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A coming-of-age story set in 1965 that follows 12-year-old Andy Nichol (Chase Ellison), a bright student who, like most kids his age, will do anything to avoid conflict for fear of suffering overwhelming ridicule and punishment from his junior high school peers. Everyone's favorite teacher, Mr. Simon (Ed Harris), pairs Andy with the school's biggest outcast and social pariah, Stanley, aka "Big G" (Alexander Walters), on a critical term project. Sporting thick orange hair, a head too big for his body and ears too big for his head, "Big G" has been the object of ridicule since grade school. Before long, Andy will learn that there was truly a method behind Mr. Simon's madness as to why he teamed these two up. As the story unfolds, Mr. Simon finds himself the target of a malicious rumor after Principal Kelner (Amy Madigan) suspends a school bully for brutally beating up a female classmate whom he thinks has "cooties." When Andy watches "Big G" fearlessly confront the school bully, a ... Written by
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It has often been said that children are cruel. So goes the tale of Big G.
[reading to the class from Joan of Arc]
Joan looked at the generals and said, my business is not with you. You have not craved the counsel of war. Then she turned toward the kings Privy Counsel and continued. No, it is with you, a counsel of war. It is amazing. Counsels of war have no value, but to decided between two or several doubtful courses. But a counsel of war when there is only one course?
Big G had ...
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There are so many "coming of age" stories out there now so do we really need another one? Yes, if it's done well and That's What I Am gets my vote for another addition to the genre.
Right of the bat the opening narration and the time setting reminded me of The Wonder Years, an excellent coming of age series set in the 60s. I felt I was in familiar territory and wondered if this would follow the episodes of TWY, where an older Kevin would narrate a particular episode in his young life which ended with a valuable lesson being learned. I wasn't to be disappointed as there are quite a few lessons this movie teaches: prejudice, courage, dignity, friendship, honour and tolerance.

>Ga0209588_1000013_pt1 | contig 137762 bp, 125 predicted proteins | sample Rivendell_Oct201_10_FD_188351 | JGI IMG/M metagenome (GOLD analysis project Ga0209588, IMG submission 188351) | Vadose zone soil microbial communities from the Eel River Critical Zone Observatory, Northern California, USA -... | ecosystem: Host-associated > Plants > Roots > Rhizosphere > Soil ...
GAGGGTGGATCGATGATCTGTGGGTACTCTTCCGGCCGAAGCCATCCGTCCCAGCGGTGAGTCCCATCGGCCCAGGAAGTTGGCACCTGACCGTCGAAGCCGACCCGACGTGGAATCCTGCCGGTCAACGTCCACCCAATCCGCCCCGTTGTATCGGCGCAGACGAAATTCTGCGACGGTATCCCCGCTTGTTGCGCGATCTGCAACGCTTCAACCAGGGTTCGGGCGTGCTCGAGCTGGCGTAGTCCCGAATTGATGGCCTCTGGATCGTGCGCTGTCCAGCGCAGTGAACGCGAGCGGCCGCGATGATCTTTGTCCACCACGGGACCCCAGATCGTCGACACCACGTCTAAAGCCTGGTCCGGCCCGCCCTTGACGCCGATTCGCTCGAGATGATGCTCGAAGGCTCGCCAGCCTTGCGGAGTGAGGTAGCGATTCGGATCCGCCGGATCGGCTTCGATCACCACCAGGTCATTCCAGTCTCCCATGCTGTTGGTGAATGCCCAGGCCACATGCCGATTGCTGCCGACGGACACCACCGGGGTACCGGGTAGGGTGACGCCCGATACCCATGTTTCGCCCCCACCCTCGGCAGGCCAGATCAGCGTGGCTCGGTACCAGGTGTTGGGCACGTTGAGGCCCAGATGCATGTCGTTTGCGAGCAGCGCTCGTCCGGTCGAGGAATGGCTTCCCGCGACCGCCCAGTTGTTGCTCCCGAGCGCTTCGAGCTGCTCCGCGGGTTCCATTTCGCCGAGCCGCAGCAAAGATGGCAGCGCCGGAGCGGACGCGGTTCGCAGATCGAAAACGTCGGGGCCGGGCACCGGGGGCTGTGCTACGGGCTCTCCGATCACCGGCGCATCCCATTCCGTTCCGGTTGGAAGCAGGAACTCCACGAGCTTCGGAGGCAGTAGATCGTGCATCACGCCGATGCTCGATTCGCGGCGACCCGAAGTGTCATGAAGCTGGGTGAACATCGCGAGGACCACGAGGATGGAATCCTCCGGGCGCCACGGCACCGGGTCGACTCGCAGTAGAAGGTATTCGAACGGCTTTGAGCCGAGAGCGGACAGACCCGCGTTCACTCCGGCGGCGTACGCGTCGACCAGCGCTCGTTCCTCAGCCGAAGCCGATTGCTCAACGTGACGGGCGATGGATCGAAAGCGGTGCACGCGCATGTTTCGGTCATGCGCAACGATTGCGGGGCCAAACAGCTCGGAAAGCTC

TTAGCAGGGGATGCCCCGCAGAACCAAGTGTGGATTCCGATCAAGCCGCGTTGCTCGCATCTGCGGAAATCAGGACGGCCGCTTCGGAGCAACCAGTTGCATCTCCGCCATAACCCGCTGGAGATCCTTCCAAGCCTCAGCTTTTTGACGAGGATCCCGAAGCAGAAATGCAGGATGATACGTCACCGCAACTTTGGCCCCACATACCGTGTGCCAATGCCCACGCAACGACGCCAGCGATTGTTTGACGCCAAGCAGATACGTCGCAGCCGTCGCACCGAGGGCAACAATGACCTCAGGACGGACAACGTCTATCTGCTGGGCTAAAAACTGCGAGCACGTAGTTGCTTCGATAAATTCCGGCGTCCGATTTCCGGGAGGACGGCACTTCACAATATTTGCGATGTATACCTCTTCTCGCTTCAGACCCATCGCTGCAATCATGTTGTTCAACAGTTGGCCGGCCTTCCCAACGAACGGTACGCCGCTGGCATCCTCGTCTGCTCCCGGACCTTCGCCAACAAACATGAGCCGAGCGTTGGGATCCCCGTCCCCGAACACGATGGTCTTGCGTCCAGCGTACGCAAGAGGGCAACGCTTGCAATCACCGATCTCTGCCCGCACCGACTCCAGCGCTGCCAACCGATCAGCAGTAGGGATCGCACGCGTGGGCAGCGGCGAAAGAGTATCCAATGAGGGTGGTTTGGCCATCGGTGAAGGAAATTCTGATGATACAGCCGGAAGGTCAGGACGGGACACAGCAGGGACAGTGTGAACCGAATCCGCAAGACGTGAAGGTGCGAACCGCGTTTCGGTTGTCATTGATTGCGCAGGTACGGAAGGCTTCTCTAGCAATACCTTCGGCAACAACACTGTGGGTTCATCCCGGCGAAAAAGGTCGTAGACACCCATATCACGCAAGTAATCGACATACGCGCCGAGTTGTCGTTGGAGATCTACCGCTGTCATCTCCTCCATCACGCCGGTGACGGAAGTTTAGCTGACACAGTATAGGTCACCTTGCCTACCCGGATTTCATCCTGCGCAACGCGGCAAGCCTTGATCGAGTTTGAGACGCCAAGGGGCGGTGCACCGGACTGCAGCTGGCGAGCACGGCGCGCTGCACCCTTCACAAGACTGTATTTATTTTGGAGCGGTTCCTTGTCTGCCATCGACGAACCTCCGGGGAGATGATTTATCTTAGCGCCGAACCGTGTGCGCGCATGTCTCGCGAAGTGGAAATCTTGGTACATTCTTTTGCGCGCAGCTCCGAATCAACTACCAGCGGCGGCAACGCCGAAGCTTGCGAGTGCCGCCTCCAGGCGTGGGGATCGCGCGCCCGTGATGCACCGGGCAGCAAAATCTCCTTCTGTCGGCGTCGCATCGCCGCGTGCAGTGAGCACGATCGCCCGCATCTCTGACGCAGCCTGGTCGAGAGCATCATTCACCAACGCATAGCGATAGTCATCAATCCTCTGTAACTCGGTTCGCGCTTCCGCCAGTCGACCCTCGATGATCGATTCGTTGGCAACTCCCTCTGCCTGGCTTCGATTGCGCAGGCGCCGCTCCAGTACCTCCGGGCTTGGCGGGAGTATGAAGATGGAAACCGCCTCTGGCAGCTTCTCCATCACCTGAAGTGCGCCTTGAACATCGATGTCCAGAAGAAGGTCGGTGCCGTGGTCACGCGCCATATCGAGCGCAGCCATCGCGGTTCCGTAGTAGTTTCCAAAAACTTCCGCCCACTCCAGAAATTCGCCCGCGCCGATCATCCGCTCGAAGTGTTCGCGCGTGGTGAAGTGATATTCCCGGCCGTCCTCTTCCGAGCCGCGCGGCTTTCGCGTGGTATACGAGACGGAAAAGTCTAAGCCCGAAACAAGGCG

The story's about a young "cool" kid being paired off with a social outcast, something which he's not very happy about. It might not sound like the most interesting premise and one would think that the movie would focus on their blossoming friendship but that's far from the truth. Instead, the story uses that point to focus on other issues in the 60s, issues that are mainstream and accepted today as norms but back then were new, and something to fear. There are several light moments, some dark ones, and some tear inducing moments that come at the right time and are just enough to make you smile and be glad that you watched the movie.
The acting is very good all round. Ed Harris, the most known name in the movie, is excellent in his somewhat supporting role. And that's the way it should be because the movie's about the kids in the school and not him, just in the way the movie's not all about Andy and Big G. One thing seems to remain the same...the social classes in schools back then were no different to those today. Sure, there were no EMO kids, no Goths, or preppy kids but there were still distinctions that are not so different from what we see in modern set teen high school movies.
All in all, this is definitely one to watch. If you liked The Wonder Years then you should definitely watch this movie as you'll feel right at home. This is one coming of age movie that will make you smile, and cry, and smile some more.
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